Multiple Logistic Regression Analyses
After correcting for high correlations, five regression analyses were conducted on a total of 12 independent variables. A summary of these models follows in Table 8. The fifth model was powerful, correctly predicting graduates 85.0% of the time and nongraduates 88.2% of the time. This model was 87.1% accurate overall with a Nagelkerke R2 of .663 (χ2 = 931.860, df = 22, p < .001).
In all of the models in which enrollment status appeared, two values were significant with p < .001. Students attending half time had 62.2% lower odds of graduating than those attending full time. Students attending less than half time had 97.6% lower odds of graduating. Students attending three quarters time had 110.9% higher odds of graduating, though these odds were significant only at the p < .05 level in the most robust model.
While enrollment status results were similar across models, results for program of study and race were not. Specifically, the criminal justice program became less statistically significant with successive regression models. Significance decreased from p < .001 in Models 2 and 3, to p < 0.01 in Model 4, and p = .897 in Model 5. This suggests that the role of environmental variables, academic variables, and academic outcome overrides the impact of academic program on graduation odds.
In contrast, none of the race values were significant in Models 2 through 4, though they all showed Blacks with lower odds of graduating than Whites. But in Model 5, where the regression accounted for GPA, Blacks showed 165.4% higher odds of graduating than Whites with p < .001. In addition, GPA was significant with p < .001. The regression coefficient showed that with each increase of one point in GPA, graduation odds increased by 855.6%. To further investigate how GPA impacted odds for Black students, analysis was conducted on the GPA for graduates by race. The results illustrated in Figure 5 suggest that on average, Black graduates had lower GPAs than White graduates. The odds of graduation were higher for Blacks because a larger proportion of these graduates had GPAs between 2.0 and 2.5.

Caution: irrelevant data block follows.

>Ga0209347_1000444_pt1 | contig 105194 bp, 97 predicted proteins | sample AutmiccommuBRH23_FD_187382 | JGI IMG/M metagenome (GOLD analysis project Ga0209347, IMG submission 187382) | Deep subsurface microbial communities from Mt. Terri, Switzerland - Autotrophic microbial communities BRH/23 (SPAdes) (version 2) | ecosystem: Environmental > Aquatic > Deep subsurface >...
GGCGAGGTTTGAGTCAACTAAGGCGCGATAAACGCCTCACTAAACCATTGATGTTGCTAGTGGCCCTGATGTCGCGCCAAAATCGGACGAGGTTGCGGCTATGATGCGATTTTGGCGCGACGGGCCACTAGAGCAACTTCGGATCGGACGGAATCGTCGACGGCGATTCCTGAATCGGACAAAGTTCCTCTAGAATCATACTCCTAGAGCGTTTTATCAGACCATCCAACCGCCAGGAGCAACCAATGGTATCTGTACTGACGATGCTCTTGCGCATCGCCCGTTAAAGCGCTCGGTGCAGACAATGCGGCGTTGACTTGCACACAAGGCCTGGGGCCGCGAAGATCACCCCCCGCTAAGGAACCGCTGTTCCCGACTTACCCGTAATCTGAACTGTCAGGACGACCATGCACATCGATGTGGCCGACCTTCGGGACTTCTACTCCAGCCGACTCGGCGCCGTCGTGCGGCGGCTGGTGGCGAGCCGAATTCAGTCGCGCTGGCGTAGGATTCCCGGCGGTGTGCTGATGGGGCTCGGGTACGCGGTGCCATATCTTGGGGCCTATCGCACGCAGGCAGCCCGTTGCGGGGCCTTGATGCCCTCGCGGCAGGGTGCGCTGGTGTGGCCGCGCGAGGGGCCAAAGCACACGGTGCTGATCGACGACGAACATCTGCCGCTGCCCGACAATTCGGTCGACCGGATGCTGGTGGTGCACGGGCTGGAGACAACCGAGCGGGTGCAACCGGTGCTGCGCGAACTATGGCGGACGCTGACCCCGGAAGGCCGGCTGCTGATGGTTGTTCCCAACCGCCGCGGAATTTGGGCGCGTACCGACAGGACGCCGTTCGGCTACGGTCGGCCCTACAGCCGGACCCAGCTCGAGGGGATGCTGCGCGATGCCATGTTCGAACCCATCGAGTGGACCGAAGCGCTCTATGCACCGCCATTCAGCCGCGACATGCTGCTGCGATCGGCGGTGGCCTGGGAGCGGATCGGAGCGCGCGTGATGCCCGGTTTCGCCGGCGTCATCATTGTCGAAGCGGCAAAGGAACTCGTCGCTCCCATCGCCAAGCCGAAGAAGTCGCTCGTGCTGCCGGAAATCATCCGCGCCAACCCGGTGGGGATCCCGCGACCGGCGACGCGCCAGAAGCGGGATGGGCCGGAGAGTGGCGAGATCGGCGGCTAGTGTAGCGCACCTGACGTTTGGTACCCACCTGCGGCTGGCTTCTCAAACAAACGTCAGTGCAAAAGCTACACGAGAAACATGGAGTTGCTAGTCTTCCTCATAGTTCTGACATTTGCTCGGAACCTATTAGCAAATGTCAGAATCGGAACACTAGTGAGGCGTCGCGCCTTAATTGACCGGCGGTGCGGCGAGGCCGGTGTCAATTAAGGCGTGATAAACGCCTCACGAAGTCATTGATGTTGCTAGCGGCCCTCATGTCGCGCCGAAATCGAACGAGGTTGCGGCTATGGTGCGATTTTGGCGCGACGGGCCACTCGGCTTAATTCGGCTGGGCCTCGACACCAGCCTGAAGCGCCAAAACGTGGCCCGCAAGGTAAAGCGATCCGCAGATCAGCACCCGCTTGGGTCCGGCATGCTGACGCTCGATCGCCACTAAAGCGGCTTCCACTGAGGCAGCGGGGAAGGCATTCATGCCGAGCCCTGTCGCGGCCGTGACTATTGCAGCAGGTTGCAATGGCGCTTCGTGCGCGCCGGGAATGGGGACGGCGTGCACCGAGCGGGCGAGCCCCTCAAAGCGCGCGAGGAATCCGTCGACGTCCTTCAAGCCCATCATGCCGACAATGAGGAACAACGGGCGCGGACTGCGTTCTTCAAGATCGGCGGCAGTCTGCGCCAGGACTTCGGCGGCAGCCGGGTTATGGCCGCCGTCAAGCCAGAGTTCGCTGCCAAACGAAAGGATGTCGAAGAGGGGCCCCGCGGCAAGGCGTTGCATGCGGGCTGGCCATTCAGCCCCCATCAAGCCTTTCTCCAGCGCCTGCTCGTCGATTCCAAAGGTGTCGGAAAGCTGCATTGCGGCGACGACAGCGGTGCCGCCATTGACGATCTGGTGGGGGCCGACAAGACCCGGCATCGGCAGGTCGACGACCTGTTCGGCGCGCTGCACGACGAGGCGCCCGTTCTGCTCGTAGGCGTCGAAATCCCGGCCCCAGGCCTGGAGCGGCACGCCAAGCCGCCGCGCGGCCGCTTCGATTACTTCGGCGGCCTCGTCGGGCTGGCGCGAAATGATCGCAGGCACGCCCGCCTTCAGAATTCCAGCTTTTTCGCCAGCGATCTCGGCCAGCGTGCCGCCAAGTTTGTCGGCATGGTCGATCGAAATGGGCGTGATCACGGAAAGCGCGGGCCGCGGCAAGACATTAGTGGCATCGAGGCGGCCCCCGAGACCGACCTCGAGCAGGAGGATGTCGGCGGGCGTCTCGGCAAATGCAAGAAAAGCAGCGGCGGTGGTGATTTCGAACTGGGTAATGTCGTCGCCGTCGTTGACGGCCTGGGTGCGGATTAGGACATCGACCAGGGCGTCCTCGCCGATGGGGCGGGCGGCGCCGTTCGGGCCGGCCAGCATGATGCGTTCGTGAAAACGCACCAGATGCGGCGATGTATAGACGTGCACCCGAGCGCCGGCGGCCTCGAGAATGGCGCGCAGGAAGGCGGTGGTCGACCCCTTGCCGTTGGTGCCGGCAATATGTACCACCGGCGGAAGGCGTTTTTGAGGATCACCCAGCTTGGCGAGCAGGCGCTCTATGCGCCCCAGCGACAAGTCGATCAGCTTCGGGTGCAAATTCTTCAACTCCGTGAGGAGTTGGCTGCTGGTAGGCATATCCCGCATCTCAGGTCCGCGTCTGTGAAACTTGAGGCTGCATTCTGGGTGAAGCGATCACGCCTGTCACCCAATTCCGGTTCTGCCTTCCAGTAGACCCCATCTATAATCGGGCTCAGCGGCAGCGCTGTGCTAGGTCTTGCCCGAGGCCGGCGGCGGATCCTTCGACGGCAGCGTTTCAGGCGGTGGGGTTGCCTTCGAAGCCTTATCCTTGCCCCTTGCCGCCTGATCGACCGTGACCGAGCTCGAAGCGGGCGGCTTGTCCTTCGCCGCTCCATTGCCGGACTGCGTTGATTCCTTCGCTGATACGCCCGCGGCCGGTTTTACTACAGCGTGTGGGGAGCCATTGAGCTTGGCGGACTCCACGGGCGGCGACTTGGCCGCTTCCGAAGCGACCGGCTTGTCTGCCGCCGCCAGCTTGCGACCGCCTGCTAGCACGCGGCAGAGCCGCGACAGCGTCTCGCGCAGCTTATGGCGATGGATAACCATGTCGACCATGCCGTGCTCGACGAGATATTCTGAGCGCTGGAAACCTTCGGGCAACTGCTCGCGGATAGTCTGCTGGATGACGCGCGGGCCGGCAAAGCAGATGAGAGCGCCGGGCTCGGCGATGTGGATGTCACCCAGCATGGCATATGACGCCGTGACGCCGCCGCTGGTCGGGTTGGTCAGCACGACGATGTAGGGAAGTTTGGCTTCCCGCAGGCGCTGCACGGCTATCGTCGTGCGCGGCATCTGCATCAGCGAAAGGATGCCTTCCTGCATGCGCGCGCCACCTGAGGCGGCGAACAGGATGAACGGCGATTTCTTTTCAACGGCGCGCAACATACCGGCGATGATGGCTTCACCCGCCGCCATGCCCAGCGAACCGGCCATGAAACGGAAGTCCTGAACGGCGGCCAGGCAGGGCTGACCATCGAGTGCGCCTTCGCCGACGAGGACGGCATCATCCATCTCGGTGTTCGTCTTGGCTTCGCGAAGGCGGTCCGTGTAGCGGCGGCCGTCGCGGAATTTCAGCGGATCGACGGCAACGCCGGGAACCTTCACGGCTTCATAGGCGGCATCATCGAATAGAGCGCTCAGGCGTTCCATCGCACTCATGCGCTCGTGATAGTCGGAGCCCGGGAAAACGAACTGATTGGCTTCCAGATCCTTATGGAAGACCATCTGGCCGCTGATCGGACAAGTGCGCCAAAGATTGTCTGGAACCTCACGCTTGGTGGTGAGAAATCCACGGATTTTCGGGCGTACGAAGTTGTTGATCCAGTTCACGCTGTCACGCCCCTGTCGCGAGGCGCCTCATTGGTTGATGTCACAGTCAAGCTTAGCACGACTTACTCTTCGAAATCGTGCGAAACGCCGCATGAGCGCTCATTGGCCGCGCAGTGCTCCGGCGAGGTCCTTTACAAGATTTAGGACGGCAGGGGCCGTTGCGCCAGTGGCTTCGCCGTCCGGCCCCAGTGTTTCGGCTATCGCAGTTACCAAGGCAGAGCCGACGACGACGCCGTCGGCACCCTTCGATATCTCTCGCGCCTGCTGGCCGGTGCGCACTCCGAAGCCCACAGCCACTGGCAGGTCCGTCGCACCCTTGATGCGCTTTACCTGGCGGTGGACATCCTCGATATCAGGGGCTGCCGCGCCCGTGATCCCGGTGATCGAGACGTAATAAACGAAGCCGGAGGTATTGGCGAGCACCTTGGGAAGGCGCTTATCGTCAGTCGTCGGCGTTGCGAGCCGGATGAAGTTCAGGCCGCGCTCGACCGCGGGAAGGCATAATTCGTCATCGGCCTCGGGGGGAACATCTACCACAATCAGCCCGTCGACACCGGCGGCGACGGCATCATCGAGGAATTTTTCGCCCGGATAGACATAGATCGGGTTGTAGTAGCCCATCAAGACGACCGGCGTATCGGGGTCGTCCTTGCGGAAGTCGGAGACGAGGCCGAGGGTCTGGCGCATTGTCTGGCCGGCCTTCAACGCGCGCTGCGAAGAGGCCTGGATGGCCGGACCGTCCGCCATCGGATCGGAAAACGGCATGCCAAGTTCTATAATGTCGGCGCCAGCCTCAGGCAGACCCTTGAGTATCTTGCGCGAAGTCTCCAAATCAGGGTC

PEFC (divided by US$100) was significant in Model 4 with p < .001. With the addition of GPA in Model 5, PEFC remained significant but with p < .05. The results for both models were quite similar; for each US$100 increase in PEFC, odds of graduation increased by 0.3% to 0.4%.
Once the five significant factors were identified, a second round of logistic regression analysis was conducted. This round maintained variables in categories that matched the Bean and Metzner framework. The regression models follow in Table 9 below. These models produced two salient results. First was that using only the predictors of enrollment status, race, credits required, and PEFC (Model C in the table) produced 74.3% overall accuracy. This model was equally accurate for nongraduates (76.2%) and graduates (71.0%). It was noted that all of these predictors could be identified before a student began their program at the study institution. Second was that using the predictor GPA alone (Model E in the table) produced 74.7% overall accuracy. Unlike the results above, this model was much more accurate in predicting nongraduates (81.3%) than graduates (61.7%).
This study included the entire population of new undergraduate students who enrolled at a single campus from 2005 to 2009 with a scheduled graduation on or before June 30, 2011. There were 2,548 such students. Using the Bean and Metzner framework to categorize independent variables, the study used multiple logistic regression models to predict the dichotomous dependent variable indicating whether each student graduated or not. These models were adjusted to remove three variables that were highly correlated with other variables. After these adjustments, no independent variable had significant correlations with the dependent variable. Furthermore, only two variable pairs had correlations with absolute values between .3 and .4; both were expected based on operations at the study campus.
The study definitively answered both research questions. The first question was: How accurately do student characteristics predict the odds of graduation from the study for-profit institution? Based on the regression model, the answer is with 87.1% accuracy overall, correctly predicting graduates 85.0% of the time and nongraduates 88.2% of the time. The Nagelkerke R2 was .663.